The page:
NATO supply resumes from Pakistan`s border

The supply of oil and other logistics for NATO troops in Afghanistan resumed from Torkham border in Pakistan`s northwestern Khyber Pakhtunkhwa province after a 10-day break.

Last Updated: Oct 10, 2010, 20:22 PM IST

Islamabad: The supply of oil and other logistics for NATO troops in Afghanistan resumed Sunday from Torkham border in Pakistan`s northwestern Khyber Pakhtunkhwa province after a 10-day break.

Hundreds of trucks carrying supplies for the coalition forces, which were lined up at the Torkham border, were allowed to cross after the border officials received the order from the authorities in the afternoon.

Initially, five oil tankers and three containers filled with other necessities moved from Pakistan to Afghanistan. The Pakistani government had said Saturday evening it will resume the supplies.

The supply was halted by Islamabad Sep 30 following an air attack at a checkpost of paramilitary forces in Kurram agency area that left Pakistani armed forces personnel dead.

The attack caused severe outrage in Pakistan and the matter was taken up by the government with NATO high command.

NATO secretary-general Andre Rasmussen visited Pakistan last week and called on Foreign Minister Shah Mahmood Qureshi to find ways for resolving the crisis.

The foreign office maintained throughout the 10-day impasse that supply could not be resumed unless and until the anger among the masses was taken care of.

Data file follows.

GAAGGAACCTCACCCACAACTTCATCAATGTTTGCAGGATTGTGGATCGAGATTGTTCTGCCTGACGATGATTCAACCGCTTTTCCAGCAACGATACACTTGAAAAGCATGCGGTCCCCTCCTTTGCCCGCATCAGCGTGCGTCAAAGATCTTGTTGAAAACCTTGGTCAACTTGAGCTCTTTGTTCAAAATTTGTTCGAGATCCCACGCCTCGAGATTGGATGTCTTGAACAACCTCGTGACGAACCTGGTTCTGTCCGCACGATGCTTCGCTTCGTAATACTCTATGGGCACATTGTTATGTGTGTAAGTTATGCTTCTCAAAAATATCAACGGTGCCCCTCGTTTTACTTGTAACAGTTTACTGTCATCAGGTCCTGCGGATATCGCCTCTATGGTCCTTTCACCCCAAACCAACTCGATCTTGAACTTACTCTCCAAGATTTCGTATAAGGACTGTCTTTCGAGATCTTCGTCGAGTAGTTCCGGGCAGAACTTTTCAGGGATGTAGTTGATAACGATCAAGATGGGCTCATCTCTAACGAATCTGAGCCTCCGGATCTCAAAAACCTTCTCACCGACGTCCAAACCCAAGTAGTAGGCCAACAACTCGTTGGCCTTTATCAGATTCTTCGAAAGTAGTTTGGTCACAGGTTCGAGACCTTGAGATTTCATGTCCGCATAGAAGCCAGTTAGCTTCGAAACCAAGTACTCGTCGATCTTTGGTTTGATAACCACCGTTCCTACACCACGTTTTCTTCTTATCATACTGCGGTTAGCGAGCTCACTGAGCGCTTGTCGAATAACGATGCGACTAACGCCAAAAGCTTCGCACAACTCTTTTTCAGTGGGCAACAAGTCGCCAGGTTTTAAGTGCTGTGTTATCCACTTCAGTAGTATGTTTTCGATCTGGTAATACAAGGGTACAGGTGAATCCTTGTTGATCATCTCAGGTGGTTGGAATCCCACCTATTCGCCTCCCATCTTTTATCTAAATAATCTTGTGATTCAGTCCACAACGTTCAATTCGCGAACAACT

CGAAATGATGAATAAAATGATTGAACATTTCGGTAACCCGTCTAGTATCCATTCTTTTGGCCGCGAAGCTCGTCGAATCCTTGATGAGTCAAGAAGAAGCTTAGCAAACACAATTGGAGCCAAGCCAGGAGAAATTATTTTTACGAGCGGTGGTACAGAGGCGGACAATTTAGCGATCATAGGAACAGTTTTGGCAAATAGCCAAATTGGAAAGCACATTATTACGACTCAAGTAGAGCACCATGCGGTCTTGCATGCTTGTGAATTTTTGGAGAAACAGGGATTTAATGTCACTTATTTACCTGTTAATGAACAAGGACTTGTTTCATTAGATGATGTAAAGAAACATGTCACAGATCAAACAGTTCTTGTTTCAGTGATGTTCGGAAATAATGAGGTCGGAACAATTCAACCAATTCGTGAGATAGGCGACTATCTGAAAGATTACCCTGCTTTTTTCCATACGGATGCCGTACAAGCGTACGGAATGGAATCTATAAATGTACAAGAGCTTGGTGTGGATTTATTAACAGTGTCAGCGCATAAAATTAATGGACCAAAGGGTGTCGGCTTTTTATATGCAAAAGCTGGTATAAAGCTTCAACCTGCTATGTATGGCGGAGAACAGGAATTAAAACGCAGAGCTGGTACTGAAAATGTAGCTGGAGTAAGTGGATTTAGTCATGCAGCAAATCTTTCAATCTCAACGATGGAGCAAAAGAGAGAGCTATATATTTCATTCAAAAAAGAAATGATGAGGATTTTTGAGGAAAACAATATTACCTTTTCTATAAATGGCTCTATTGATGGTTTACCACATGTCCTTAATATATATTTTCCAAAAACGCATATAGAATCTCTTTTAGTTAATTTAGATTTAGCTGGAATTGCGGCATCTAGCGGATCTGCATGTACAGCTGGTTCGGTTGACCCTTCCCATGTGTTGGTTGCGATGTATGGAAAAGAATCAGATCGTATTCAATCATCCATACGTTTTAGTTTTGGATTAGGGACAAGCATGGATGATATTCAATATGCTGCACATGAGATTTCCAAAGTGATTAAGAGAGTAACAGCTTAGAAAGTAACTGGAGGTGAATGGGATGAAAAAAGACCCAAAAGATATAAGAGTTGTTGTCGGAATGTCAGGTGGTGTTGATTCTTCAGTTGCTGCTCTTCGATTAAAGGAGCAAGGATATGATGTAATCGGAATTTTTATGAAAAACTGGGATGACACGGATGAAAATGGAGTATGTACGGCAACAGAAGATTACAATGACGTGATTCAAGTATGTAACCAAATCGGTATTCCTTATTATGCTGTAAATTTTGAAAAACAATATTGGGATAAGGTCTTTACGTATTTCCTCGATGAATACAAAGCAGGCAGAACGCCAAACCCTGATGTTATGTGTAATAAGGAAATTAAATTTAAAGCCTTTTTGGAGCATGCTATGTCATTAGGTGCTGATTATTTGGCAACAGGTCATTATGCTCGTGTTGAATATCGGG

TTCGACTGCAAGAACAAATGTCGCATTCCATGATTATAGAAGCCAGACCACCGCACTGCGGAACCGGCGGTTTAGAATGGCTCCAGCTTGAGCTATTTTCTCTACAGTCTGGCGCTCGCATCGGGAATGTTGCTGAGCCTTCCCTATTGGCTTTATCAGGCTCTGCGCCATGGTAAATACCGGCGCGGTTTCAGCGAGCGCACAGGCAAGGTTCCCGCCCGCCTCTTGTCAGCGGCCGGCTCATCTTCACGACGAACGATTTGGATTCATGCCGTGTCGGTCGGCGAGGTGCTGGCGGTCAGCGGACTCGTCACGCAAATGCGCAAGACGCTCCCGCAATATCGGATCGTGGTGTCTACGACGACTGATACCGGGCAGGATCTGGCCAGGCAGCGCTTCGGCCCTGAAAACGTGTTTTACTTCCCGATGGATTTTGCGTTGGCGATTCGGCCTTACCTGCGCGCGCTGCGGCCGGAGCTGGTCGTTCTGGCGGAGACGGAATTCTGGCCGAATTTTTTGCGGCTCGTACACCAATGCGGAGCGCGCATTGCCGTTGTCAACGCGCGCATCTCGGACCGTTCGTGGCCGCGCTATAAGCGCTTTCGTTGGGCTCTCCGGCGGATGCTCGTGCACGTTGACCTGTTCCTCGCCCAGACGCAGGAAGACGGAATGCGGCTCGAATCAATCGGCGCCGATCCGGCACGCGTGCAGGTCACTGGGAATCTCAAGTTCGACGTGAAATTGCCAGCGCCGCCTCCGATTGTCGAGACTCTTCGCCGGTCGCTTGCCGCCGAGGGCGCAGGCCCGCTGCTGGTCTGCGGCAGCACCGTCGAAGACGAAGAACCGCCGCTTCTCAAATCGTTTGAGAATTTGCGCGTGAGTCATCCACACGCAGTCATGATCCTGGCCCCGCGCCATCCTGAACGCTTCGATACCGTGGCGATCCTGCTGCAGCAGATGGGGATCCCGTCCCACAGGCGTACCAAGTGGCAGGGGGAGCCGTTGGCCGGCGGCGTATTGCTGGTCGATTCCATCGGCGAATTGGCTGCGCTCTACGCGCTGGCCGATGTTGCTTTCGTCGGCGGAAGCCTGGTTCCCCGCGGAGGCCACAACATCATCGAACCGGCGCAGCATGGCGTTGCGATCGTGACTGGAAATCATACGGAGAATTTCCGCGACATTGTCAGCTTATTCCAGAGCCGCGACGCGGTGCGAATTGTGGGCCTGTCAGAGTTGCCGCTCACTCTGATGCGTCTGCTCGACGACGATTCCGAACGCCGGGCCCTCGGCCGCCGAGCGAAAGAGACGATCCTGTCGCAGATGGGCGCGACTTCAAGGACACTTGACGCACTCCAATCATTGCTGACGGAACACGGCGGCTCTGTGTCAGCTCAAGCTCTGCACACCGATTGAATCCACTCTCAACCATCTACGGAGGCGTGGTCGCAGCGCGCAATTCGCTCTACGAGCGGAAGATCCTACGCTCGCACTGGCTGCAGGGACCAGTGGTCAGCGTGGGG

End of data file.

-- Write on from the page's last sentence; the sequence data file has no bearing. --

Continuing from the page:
Finally, the US ambassador to Pakistan, Anne W. Patterson, issued a public apology Wednesday promising to "avoid such incidents in future".

After hectic consultations between the government and the military high command, the apology was accepted and it was decided to lift restrictions on the NATO supply route.

"We have decided to open the borders for NATO supplies and hope that no security breach will take place in future," said foreign office spokesman Abdul Basit.

"Pakistan has taken a strong step this time to record their protest," said defence analyst Brig (retd) Mahmood Shah.

"We are a frontline ally in the war against terror and such attacks in our territory are against the sovereignty of the country," he said.

NATO forces are fighting the Taliban in Afghanistan since 2001 and use land route from Pakistan`s northwestern and southwestern provinces to carry logistics. Dozens of NATO oil tankers have been attacked and set ablaze by Taliban in Pakistan.

IANS